Following the lead of many states, the District of Columbia is considering legislation that could slow the purchases of not-for-profit hospitals by investor-owned hospital chains.
The deep division over the legislation belies the shallow pool of available hospitals. Nine nonfederal acute-care hospitals serve the district, according to the latest data from the American Hospital Association. Eight of those are private not-for-profits.
Not surprisingly, the legislation is aimed at a specific deal: the pending joint venture between not-for-profit George Washington University Hospital and for-profit Tenet Healthcare Corp. If the deal goes through, it would mark the first entry by an investor-owned hospital chain into the district (Nov. 4, 1996, p. 24).
The legislation is supported by Medlantic Healthcare Group, owner of not-for-profit Washington Hospital Center, which leads the district in admissions, patient days and outpatient surgery. GWU Hospital, one of Medlantic's chief competitors, is second in admissions and fourth in patient days and outpatient surgery.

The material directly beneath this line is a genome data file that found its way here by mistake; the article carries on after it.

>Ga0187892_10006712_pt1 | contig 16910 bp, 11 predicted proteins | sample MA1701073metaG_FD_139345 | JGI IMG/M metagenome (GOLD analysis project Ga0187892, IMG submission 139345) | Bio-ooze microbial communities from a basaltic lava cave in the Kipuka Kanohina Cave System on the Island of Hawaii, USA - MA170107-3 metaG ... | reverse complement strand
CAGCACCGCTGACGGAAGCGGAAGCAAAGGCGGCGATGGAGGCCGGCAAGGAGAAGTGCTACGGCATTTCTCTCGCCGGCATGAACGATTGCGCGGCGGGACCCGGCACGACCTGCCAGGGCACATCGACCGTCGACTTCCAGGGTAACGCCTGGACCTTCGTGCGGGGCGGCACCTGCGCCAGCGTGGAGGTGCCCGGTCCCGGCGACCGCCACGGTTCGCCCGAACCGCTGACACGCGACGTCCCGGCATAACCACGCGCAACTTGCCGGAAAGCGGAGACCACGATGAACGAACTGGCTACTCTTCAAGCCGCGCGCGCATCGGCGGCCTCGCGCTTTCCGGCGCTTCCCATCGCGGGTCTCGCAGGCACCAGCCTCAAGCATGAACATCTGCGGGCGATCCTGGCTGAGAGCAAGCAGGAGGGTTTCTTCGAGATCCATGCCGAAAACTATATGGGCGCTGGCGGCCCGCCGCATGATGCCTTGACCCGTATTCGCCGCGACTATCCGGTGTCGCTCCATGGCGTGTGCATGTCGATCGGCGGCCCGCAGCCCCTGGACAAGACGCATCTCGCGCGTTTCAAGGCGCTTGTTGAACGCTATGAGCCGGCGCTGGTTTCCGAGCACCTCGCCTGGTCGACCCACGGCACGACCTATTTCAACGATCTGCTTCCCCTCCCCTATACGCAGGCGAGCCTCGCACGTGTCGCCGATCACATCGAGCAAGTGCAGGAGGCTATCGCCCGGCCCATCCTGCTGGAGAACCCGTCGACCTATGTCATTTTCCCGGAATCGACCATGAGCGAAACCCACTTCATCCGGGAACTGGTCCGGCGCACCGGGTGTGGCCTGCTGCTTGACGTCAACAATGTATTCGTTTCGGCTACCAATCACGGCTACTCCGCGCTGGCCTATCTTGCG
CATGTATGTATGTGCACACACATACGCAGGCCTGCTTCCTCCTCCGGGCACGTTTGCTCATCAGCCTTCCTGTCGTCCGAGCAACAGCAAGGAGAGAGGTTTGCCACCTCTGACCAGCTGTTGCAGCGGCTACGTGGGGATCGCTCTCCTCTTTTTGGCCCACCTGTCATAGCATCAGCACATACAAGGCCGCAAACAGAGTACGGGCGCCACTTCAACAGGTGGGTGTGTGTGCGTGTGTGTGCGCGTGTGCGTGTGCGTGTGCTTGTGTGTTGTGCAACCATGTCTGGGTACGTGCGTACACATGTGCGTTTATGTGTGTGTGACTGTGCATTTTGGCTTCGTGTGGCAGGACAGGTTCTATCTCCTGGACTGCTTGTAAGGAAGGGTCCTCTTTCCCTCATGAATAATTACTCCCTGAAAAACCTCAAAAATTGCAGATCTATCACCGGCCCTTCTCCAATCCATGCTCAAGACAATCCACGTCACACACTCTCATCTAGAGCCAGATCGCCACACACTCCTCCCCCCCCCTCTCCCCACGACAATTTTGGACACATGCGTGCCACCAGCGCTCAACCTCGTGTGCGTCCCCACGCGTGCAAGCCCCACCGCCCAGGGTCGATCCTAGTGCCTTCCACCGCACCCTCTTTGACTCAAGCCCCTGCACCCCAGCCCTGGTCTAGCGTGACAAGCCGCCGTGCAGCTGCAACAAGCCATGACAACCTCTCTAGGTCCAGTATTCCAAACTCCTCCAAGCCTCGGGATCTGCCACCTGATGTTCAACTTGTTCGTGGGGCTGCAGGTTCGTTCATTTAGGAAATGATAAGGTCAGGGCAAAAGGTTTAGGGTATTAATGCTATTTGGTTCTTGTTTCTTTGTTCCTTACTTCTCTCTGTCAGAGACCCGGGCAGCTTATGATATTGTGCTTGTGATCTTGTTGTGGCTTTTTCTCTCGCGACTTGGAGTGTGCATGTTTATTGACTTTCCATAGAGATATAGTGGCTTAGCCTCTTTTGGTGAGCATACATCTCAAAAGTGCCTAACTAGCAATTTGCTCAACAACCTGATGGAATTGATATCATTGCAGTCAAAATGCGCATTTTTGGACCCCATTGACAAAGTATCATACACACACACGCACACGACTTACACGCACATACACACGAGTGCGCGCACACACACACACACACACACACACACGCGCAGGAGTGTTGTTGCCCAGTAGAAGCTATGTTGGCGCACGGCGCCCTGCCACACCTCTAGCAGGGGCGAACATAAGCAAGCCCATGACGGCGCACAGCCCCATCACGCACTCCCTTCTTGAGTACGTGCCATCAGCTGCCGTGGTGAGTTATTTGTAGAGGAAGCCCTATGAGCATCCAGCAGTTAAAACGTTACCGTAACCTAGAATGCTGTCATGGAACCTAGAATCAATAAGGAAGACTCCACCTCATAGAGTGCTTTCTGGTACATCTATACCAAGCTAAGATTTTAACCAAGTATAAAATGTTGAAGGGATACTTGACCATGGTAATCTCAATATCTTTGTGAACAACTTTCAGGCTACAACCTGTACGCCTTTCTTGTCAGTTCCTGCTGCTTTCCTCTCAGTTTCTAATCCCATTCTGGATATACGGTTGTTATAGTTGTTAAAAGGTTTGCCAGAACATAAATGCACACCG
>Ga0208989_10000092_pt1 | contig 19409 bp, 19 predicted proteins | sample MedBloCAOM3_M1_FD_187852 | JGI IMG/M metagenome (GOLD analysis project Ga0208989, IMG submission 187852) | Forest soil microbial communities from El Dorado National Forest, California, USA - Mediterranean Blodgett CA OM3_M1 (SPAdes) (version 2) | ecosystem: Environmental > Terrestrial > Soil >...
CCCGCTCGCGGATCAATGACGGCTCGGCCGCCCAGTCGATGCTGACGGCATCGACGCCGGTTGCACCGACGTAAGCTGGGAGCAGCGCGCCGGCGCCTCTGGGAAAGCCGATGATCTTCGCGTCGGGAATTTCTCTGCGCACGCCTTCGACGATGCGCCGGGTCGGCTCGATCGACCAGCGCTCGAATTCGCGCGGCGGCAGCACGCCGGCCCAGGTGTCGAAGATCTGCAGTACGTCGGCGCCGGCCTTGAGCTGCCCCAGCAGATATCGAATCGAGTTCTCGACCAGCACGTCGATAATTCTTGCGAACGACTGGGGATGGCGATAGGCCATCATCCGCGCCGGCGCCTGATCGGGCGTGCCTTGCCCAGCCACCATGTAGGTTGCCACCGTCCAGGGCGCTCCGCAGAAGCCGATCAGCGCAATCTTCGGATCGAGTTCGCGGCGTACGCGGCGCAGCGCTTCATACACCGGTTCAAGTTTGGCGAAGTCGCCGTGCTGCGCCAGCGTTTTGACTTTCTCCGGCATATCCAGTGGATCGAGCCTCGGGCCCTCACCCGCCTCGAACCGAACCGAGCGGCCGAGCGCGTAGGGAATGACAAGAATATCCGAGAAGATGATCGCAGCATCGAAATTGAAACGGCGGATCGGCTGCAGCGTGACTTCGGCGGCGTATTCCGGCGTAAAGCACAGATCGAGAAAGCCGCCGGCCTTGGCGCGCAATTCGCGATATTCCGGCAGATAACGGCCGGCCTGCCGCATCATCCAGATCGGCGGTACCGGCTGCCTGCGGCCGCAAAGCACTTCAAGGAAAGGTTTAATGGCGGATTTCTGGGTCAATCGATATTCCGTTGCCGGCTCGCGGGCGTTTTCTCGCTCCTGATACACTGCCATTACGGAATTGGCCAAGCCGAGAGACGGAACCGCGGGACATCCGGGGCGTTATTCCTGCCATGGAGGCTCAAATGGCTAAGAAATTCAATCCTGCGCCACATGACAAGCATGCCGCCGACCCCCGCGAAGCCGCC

The legislation would require-outside of the district's certificate-of-need approval process-an analysis of any sales of not-for-profit institutions to for-profit companies by the district's corporation counsel. That post is equivalent to attorney general in a state. The analysis would focus on whether the charitable assets involved in such a sale are used in the public's best interest.
The bill also would require for-profit buyers to pay the district real estate taxes equivalent to what the acquired not-for-profit would have paid in the previous five years if it were a for-profit corporation.
John Green, Medlantic's executive vice president for corporate services, said the legislation is necessary to open the details of all such deals to public scrutiny and ensure that charitable assets are valued properly.
But Allan Weingold, M.D., executive dean and vice president of GWU Hospital, said Medlantic's concerns are based in self-interest. He said he wants an investigation of the possible anticompetitive nature of Medlantic's support of the conversion legislation.
Weingold said the measure would discourage deals between struggling institutions threatened with closure and cash-rich companies that could save those institutions.
Medlantic and GWU are, along with Suburban Hospital in Bethesda, Md., in a bidding war over the acquisition of Columbia Hospital for Women Medical Center (March 17, p. 6).